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The Importance of a Data Format Part 2 — The Environment Matters

So, here's the setup... the previous post talked about the problems we may encounter with JSON, and this one is about what kind of a solutions we have available. Read on to learn more.

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When designing a new data format, it is important to remember what environment we are operating in, what the requirements are, and what type of scenarios we’ll face.

With RavenDB, we are talking about the internal storage format, so it isn’t something that is available externally. That means that we don’t have to worry about interchanging with anything, which frees up the design quite a bit. We want to reduce parsing costs, size on disk, and managed allocations.

That leads us to a packed binary format, but not all binary formats are born equal. In particular, we need to consider whatever we’ll have a streaming format or a complete format. What is the meaning of that?

A streaming format means that you read it one byte at a time to construct the full details. JSON is a streaming format, for example. That is not something that we want to do, because a streaming format requires us to have an in memory representation to deal with the object. And, even if we wanted a known particular value from the document, we would still need to parse through all the document to get all the relevant fields.

So, we want a complete format. A complete format means that we don’t need to parse the document to get to a particular value.  Internally, we refer to such a format as Blittable. I’m not fond of this term, and I would appreciate suggestions to replace it.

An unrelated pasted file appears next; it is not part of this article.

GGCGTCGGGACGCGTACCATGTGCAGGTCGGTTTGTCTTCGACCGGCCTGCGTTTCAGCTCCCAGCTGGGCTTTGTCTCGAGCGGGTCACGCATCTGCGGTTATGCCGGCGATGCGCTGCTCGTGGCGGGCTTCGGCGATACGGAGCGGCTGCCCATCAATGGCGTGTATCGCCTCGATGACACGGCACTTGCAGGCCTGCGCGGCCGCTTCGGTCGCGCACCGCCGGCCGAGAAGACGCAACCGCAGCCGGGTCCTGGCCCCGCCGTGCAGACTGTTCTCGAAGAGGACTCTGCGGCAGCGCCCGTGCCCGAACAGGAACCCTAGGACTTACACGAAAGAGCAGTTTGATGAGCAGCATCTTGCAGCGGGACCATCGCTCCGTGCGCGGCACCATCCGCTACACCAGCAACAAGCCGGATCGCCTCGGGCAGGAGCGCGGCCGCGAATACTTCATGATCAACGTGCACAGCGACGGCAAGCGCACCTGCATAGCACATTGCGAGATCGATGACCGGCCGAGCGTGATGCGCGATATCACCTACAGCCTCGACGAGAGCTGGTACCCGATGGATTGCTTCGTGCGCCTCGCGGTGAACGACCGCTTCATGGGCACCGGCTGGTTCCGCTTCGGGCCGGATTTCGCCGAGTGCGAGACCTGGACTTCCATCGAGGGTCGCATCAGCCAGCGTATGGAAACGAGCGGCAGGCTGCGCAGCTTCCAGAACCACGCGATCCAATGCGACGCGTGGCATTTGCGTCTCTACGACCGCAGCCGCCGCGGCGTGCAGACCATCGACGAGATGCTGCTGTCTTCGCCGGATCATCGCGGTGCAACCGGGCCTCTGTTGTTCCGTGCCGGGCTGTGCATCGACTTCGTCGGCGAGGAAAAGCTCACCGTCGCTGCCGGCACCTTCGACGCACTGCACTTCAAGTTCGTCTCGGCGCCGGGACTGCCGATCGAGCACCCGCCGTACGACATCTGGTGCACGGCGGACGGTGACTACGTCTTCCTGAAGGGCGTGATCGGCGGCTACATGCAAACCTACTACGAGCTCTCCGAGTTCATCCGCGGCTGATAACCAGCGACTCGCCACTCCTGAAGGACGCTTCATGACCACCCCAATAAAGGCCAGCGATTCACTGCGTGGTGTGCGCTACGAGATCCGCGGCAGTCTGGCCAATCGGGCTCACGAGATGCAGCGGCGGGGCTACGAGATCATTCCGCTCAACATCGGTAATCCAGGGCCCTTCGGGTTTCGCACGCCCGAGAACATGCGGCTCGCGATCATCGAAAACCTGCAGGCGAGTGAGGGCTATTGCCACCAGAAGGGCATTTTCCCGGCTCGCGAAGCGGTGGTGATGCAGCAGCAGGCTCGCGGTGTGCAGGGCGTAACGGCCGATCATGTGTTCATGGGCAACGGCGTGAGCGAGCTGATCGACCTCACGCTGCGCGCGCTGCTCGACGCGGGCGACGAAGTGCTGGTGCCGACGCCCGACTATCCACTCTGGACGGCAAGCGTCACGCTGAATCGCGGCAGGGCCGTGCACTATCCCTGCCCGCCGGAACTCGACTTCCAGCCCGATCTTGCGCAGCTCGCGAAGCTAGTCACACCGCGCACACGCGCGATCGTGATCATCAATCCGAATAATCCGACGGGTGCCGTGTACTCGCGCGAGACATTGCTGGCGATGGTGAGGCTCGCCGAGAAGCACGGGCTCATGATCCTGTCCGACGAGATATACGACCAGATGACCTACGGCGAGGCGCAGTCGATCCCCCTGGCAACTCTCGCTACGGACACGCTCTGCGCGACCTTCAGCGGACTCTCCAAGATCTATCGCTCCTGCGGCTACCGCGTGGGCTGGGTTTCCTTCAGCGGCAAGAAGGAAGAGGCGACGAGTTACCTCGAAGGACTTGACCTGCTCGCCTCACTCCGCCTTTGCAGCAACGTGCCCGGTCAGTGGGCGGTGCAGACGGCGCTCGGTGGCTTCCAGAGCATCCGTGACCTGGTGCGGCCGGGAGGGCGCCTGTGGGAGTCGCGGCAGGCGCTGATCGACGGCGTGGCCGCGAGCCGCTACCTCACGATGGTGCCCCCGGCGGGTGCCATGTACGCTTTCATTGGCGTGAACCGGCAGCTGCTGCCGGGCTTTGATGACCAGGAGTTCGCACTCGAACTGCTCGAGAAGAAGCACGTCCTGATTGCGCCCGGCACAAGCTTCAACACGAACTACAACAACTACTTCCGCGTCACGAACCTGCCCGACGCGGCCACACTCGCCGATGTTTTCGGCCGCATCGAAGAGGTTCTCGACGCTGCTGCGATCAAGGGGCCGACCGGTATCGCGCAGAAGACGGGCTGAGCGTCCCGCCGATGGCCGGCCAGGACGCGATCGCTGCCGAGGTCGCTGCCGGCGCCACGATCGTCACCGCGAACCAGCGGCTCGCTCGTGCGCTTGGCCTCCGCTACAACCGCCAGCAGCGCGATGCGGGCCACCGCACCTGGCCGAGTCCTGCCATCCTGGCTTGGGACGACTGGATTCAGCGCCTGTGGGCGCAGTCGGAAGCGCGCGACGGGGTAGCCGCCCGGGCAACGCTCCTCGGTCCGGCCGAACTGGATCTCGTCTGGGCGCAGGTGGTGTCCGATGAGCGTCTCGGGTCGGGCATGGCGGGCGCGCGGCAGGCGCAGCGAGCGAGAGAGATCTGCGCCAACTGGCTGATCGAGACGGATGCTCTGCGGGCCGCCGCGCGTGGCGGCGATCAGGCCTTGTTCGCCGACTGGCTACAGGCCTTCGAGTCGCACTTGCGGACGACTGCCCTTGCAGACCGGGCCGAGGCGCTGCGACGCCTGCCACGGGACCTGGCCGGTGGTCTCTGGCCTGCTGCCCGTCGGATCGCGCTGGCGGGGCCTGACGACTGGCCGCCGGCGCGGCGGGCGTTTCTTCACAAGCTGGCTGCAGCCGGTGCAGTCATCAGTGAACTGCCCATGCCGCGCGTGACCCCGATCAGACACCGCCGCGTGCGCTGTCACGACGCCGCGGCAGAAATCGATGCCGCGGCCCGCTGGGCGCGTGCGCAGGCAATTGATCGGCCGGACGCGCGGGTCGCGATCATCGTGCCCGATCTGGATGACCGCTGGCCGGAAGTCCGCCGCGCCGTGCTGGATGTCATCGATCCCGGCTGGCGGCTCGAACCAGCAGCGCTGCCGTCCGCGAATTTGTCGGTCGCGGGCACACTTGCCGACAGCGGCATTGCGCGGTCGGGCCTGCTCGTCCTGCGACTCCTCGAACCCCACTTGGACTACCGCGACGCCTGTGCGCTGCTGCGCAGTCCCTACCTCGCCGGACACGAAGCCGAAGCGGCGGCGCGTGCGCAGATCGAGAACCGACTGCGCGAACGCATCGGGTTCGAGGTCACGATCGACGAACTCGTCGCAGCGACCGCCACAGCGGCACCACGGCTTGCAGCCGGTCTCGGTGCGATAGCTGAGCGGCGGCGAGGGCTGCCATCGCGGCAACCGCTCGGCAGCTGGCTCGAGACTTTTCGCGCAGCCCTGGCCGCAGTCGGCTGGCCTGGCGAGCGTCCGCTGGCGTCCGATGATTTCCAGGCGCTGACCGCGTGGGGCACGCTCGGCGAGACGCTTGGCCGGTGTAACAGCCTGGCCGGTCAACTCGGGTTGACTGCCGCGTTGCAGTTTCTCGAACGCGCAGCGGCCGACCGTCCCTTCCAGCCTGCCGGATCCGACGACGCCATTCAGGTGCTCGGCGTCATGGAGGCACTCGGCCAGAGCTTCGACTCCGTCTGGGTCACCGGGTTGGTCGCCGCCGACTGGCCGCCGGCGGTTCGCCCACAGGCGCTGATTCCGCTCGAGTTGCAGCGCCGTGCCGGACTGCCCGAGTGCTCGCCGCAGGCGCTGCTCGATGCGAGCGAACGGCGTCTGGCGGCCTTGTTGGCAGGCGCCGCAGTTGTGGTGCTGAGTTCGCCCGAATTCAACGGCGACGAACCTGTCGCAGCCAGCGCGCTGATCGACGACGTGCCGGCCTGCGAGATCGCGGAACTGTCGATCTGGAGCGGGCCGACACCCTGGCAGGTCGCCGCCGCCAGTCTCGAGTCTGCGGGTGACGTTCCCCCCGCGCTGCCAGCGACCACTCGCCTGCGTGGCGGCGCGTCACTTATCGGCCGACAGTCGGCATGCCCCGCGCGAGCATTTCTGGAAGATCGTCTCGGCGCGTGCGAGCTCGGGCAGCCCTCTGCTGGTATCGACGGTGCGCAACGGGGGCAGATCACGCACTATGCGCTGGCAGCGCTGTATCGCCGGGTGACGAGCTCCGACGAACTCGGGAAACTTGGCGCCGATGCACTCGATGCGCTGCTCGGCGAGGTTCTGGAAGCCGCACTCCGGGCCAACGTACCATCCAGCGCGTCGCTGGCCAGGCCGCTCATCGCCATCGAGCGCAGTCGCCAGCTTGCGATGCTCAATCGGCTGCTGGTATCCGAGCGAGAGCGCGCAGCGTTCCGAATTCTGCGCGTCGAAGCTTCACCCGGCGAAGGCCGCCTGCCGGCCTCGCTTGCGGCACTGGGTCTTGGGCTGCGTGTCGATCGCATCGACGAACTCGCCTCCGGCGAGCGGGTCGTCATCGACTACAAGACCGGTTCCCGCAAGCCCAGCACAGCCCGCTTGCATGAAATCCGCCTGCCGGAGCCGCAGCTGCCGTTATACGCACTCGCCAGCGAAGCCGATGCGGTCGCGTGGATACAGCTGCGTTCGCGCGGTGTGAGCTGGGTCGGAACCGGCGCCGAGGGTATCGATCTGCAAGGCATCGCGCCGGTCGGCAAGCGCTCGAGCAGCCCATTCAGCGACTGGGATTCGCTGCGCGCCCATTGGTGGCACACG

I’ll get to the details about how this is actually laid out in my next post. In this post, I want to outline the overall design for it.

We want a format that can be read in a single call (or, more commonly for us, mmap in its entirety), and once that is done, we can start working with it without additional work. Traversing through this format should be a cheap operation, check out this code:

foreach(var child in doc.children)

It should only materialize the strings for the children’s names (which we accessed), but will have no further costs regarding the rest of the document.

Because we assume that the full document will reside in memory (either by loading it all from disk or by mmapping it), we don’t need to worry about costs of traversing through the document. We can simply and cheaply jump around inside the document.

In other words, we don’t have to put related information close, if we have reason to place it elsewhere. In order to reduce memory consumption during the write phase, we need to make sure that we are mostly forward only writers. That is, the process of writing the document in the new format should not require us to hold the entire document in memory. We should also take the time to reduce the size of the document as much as possible. At the same time, just compressing the whole thing isn’t going to be good for us, we’ll lose the ability to just go to any location on the document cheaply.

Note that for the purpose of this work, we are interested in reducing work only for a single document. There are additional optimizations that we can apply across multiple documents, but they are complex to manage in a dynamic system.

So this is the setup, the previous post talked about the problems we may encounter with JSON, and this one was about what kind of a solutions we have available. Next post will discuss the actual format.

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data format,data access object,json

Published at DZone with permission of Ayende Rahien, DZone MVB. See the original article here.

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